Robotron’s design has evolved significantly since 2008. Perhaps counter-intuitively, it did not start out as a top-down solution. Instead, its initial focus was on gaining visibility into the health of the network through active and passive monitoring systems. FBNet was created to track basic information about network devices such as loopback IPs and store raw data periodically discovered from network devices. However, per-device data was too low-level, vendor-specific, and sometimes required piecing multiple data together to construct meaningful information, making it extremely difficult to consume. As a result, basic models were created in FBNet to store a normalized, vendor-agnostic view of the actual network state constructed from the raw data. Ad-hoc audits could then be easily written against the models to look for design violations, misconfigurations, hardware failures, etc.
With basic monitoring in place, the team started tackling the other stages of the network management lifecycle and quickly encountered two main challenges based on user feedback. First, deployment of conﬁg updates (e.g., changes to routing or security policies) to a large number of devices was still manual and required logging into each device and copying and pasting conﬁgs. To address this, a deployment solution was developed to enable a scalable and safe conﬁg rollout. Second, many backbone circuits needed to be turned up to meet the growing inter-DC traffic demand. However, provisioning a circuit was a time-consuming and error-prone process, involving finding unused point-to-point IPs manually and configuring them on both circuit endpoints. Not only was the team unable to grow the network capacity fast enough, many circuits were misconfigured with conflicting IPs. To automate such design changes, the team introduced new models to FBNet in which IPs and circuits were allocated using design tools based on predefined rules, and relevant conﬁg snippets were generated for deployment. Over time the suite of design tools was developed to cover different use cases, and additional templates were added for different vendors to generate vendor-specific device conﬁgs.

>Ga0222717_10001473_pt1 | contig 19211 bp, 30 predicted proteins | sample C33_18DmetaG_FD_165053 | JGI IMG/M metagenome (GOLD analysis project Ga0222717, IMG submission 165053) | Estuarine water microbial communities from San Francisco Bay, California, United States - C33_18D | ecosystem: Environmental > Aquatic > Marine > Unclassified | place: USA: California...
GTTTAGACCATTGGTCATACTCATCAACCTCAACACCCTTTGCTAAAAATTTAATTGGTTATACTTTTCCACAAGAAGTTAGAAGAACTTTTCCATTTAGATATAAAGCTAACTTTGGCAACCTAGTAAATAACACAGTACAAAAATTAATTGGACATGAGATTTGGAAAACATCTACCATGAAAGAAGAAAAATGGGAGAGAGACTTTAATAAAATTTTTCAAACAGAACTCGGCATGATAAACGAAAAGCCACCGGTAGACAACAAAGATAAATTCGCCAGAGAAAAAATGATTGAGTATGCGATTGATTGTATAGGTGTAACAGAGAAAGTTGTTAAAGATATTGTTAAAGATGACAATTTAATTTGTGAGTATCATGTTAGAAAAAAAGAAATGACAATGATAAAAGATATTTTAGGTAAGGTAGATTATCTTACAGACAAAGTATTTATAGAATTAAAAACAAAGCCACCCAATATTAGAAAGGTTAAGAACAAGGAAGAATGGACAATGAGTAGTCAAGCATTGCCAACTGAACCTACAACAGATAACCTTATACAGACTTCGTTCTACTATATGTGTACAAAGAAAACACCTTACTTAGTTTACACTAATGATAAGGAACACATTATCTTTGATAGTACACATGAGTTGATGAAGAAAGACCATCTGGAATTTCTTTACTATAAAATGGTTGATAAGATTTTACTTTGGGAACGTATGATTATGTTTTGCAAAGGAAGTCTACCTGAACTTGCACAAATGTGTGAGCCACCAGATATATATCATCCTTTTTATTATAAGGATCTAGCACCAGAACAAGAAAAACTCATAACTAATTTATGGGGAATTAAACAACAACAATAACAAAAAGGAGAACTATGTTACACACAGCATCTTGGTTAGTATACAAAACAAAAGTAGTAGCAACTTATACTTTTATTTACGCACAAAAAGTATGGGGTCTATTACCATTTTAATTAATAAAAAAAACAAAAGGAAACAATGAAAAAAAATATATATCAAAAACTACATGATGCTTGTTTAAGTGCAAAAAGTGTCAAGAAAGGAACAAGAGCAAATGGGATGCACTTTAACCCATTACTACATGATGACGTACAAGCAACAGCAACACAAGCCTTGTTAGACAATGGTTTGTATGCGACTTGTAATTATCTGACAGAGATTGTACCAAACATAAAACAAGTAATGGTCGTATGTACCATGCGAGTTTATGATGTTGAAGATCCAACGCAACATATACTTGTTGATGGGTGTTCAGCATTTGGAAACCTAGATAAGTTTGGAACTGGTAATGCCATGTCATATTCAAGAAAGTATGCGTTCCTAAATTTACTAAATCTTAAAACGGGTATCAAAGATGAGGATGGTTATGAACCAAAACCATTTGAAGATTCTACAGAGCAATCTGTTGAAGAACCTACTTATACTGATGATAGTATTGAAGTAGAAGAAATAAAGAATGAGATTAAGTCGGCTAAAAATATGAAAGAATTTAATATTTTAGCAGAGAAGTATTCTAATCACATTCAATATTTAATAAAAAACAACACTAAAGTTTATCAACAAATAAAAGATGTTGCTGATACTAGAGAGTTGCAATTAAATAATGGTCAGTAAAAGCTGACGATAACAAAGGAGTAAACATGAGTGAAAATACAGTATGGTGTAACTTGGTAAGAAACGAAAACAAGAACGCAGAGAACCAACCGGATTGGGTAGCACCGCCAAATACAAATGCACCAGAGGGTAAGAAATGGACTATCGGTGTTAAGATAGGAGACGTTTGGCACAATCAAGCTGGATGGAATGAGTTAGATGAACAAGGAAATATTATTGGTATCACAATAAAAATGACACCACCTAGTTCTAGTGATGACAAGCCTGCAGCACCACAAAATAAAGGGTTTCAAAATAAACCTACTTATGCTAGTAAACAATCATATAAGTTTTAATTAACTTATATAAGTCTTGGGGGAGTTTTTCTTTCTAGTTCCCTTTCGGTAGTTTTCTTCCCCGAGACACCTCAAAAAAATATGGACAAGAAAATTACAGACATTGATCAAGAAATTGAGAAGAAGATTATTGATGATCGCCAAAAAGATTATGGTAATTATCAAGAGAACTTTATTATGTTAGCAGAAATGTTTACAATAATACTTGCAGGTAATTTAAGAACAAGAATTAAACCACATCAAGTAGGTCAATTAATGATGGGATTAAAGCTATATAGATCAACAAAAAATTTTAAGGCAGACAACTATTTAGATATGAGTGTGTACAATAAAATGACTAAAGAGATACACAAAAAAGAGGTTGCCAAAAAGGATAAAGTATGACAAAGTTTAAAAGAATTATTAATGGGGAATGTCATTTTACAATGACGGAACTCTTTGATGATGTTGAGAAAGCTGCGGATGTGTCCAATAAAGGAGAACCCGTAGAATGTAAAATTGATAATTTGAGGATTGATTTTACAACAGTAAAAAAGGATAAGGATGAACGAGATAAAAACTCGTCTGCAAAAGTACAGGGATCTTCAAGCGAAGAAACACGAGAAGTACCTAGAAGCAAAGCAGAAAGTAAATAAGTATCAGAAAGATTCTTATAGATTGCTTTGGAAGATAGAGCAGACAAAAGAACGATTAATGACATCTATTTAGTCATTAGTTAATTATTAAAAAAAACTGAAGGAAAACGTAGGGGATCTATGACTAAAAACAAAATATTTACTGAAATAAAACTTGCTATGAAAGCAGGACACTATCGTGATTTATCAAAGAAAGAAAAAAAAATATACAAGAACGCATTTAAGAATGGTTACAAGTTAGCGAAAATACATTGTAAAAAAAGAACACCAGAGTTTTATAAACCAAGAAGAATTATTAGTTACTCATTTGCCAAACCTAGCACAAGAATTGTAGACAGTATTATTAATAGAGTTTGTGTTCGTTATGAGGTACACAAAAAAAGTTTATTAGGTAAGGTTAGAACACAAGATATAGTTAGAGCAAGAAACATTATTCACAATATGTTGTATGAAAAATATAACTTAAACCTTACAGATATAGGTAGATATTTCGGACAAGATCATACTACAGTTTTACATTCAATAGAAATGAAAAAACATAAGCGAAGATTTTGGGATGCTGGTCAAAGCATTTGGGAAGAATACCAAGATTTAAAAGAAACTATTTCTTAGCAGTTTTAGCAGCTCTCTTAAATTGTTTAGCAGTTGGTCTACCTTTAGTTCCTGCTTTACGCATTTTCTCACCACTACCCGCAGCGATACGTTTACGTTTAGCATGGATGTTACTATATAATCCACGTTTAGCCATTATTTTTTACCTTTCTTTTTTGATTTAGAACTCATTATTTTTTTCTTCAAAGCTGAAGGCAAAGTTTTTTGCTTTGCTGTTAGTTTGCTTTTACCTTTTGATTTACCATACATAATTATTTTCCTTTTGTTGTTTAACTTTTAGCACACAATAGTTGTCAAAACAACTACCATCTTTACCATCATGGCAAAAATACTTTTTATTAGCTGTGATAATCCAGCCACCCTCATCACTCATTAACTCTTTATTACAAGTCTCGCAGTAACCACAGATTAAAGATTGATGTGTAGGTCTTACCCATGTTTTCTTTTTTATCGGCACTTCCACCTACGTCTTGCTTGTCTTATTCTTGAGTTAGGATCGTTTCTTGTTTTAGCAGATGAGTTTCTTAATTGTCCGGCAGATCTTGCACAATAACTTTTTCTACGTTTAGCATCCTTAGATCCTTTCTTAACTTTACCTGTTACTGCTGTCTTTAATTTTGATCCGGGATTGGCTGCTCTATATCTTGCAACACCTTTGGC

Robotron incorporates many experiences learned from operating Facebook’s production network. Without these, we would have been unable to achieve the level of success with the system we have today. The Robotron paper not only outlines the approaches we took, but also points out many of the challenges and issues that arose. We hope the lessons learned and open problems can inspire future work in advancing the technologies in the field of network management, leading to greater operational efficiencies across network operators. To facilitate this, we are in the process of open sourcing part of Robotron, e.g., fbpush. If you are excited about working on Robotron, apply to our Software Engineer, Network position.